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Bucs Dugout catches up with Zach Thompson

Consistency, faith among topics discussed with the newly-acquired right-handed pitcher.

MLB: Miami Marlins at New York Mets Andy Marlin-USA TODAY Sports

On Dec. 1, 2021, the Pittsburgh Pirates continued their rebuild by trading catcher Jacob Stallings to the Miami Marlins in exchange for three players. Two were Minor League prospects Kyle Nicolas and Connor Scott, while the other was a pitcher who was a familiar name to the organization.

That pitcher was Zach Thompson.

Thompson was originally drafted by the Pirates in the 48th round of the 2011 MLB Amateur Draft, but opted not to sign and returned to college. Then, in 2014, Thompson was drafted in the fifth round by the Chicago White Sox and signed his professional contract on June 10.

He signed with the Marlins as a minor league free agent in November 2020.

Despite not signing with the Bucs, Thompson knew he would somehow find his way back to the Steel City. He said:

“Baseball always finds these cool scenarios that guys end up in. My first team I ever played for when I was 5 was the Pirates, then once I was drafted by them, I knew I would somehow end up with them again.”

As he mentioned, everyone gets their start in baseball somewhere. For Thompson, his love for baseball was influenced by family members, most notably his father and brother. He said:

“My dad is the one who taught me the game and kept me going. However, my older brother, Matt, is the reason I kept playing in high school. I always wanted to play on the same team as him and in 8th grade I had the choice to continue playing baseball and play with him (we knew he was going to be drafted) or pursue golf. Thankfully, I chose baseball.”

Thompson’s MLB career started after he was called up by the Marlins for their road series in Pittsburgh last June, but unfortunately, he wasn’t utilized until the team’s series in Boston a few days later. But while he wasn’t able to get involved on the field, Thompson took the opportunity to soak in the atmosphere and become acquainted with the Pittsburgh faithful.

One thing he learned was how passionate fans were for their hometown teams. He said:

“Everyone I’ve known from Pittsburgh has told me once you are a Pittsburgh fan, you never love any other team. It’s so cool for me to play for people who love their team that much. Hopefully I can meet a lot of people, make a positive impact on people’s lives, and win as many games as possible.”

Despite having to wait a few days before making his debut at Fenway Park, Thompson said it’s a memory he will never forget as his family was in attendance and that the Boston crowd was “incredibly welcoming” of him. He said:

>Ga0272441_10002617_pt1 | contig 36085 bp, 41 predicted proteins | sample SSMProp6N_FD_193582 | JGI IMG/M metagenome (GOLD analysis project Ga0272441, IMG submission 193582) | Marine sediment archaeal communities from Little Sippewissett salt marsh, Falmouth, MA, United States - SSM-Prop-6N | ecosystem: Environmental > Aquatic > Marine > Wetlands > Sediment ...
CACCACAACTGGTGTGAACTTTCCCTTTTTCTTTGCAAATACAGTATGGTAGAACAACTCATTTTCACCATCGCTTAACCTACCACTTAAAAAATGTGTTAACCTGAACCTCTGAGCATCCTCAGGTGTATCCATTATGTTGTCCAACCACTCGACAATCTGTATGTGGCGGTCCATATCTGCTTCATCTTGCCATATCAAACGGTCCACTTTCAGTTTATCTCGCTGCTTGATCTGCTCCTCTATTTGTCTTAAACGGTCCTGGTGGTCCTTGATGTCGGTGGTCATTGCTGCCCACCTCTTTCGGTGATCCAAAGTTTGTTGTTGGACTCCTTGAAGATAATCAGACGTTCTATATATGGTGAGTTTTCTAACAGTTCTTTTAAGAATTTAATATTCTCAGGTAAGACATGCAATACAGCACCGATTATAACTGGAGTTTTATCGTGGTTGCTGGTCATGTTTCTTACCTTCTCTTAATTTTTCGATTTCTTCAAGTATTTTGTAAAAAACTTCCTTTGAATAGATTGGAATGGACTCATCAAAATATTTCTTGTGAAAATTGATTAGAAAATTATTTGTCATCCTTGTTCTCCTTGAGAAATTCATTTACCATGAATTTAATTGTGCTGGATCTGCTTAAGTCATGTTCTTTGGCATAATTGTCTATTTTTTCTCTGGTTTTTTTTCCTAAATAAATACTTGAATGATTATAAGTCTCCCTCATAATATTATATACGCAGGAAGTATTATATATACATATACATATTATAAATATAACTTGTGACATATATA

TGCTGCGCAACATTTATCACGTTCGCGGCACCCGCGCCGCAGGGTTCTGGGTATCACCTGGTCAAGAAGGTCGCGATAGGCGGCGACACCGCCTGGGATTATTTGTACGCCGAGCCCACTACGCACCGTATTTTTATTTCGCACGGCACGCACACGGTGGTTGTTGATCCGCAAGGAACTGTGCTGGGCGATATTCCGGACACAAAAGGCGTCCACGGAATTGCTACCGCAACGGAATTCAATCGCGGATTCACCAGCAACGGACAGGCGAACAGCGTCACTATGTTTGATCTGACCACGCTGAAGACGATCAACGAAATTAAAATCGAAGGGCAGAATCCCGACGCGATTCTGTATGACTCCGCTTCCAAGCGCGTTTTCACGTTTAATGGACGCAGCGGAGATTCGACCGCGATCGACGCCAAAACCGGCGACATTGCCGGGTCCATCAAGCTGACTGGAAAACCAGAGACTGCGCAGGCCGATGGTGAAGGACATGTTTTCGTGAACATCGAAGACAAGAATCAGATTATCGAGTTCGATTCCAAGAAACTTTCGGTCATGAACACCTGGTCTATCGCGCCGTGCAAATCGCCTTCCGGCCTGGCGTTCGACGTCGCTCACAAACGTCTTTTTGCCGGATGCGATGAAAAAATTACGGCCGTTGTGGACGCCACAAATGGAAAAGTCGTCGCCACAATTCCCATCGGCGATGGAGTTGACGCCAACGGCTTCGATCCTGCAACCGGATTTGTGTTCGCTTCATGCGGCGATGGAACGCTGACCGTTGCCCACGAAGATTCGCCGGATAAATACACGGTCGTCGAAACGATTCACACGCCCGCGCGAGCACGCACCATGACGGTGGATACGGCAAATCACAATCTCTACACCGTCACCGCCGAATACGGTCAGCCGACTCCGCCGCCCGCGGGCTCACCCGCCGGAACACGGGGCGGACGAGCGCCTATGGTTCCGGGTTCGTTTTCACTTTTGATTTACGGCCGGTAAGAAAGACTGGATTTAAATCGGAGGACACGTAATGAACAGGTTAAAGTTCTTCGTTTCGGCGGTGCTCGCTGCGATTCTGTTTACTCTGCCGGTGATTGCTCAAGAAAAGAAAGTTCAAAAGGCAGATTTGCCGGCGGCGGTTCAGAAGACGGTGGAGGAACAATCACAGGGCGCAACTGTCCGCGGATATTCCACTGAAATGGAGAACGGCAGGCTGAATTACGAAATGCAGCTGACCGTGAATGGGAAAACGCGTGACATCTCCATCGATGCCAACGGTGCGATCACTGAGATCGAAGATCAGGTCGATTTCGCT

“It was an incredible day. Every kid dreams of getting the call that you are going to be a big leaguer, but I never imagined it would be at one of the most historical stadiums in baseball.”

Thompson made his mark during his fourth MLB start on June 26 at Marlins Park, where he struck out 11 hitters over six innings.

Aside from his MLB debut, Thompson reminisced on some memorable moments throughout his baseball journey, which included a moment that locked in his desire to win at all levels. He said:

“I’ll always remember the Minor League grind of living with five guys in a two-bedroom apartment and all the travel. A positive note would be the first half championship we won in 2018 in High-A. It gives you that craving to want to win and nothing less.

“I saw that again in Tampa this year when the Rays clinched their division title. Up until then, I was just on cloud nine in the bigs, but that hurt. [Miami] was already out of the playoff race, but I remember telling one of my teammates ‘this makes me hate losing. I want to be in their position.’ I changed a little that day. I’ve always had a desire to win but that just did something different.”

Losing, as Thompson mentioned, brings players down and can often force them to lose focus on improving and winning. With this being said, players often have motivators that keep them on track.

In Thompson’s case, that motivator is faith. He said:

“For baseball, it’s so easy to be on an emotional rollercoaster. God is my rock, my foundation that keeps my emotions in check. I’m not perfect, I still mess up and sin, but as long as I’m striving toward God, everything else works out.”

With faith being the driving force behind his work ethic, Thompson set some goals for the upcoming season, should there even be one. Overall, he said he would like to appear in 30 games and pitch at least 150 innings.

Regarding his on-field performance, Thompson hopes to garner enough consistency on the mound to find his comfort zone. He said:

“I was on a solid pace for strikeouts/walks in my first few starts, then I started trying to get too fine, which messed with me competing. I’d also like to continue developing my arsenal to hopefully have five above average pitches consistently. There were flashes of every pitch working last year, and hopefully with consistent starts, everything else gets better. “

While the current lockout has players questioning whether the MLB season will start on time, Thompson has stayed prepared throughout the offseason by taking mobility/Pilates classes in the gym, as he looks to improve his strength, balance, breathing and mobility.

Thompson also said he’s hopeful that an agreement between the MLB and MLBPA will be reached prior to Spring Training.